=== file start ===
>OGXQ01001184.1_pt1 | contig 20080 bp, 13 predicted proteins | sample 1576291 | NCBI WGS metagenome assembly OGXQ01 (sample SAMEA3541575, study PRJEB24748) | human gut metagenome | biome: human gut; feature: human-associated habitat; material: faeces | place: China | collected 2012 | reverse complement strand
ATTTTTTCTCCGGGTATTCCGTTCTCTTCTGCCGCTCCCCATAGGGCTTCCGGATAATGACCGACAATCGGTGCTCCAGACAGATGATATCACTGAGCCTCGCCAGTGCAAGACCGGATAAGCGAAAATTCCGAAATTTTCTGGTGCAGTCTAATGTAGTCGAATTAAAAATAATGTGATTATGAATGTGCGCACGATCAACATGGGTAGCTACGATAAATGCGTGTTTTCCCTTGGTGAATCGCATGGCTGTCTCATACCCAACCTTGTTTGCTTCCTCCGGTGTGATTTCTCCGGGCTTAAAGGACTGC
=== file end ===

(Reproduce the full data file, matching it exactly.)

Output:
>OGXQ01001184.1_pt1 | contig 20080 bp, 13 predicted proteins | sample 1576291 | NCBI WGS metagenome assembly OGXQ01 (sample SAMEA3541575, study PRJEB24748) | human gut metagenome | biome: human gut; feature: human-associated habitat; material: faeces | place: China | collected 2012 | reverse complement strand
ATTTTTTCTCCGGGTATTCCGTTCTCTTCTGCCGCTCCCCATAGGGCTTCCGGATAATGACCGACAATCGGTGCTCCAGACAGATGATATCACTGAGCCTCGCCAGTGCAAGACCGGATAAGCGAAAATTCCGAAATTTTCTGGTGCAGTCTAATGTAGTCGAATTAAAAATAATGTGATTATGAATGTGCGCACGATCAACATGGGTAGCTACGATAAATGCGTGTTTTCCCTTGGTGAATCGCATGGCTGTCTCATACCCAACCTTGTTTGCTTCCTCCGGTGTGATTTCTCCGGGCTTAAAGGACTGC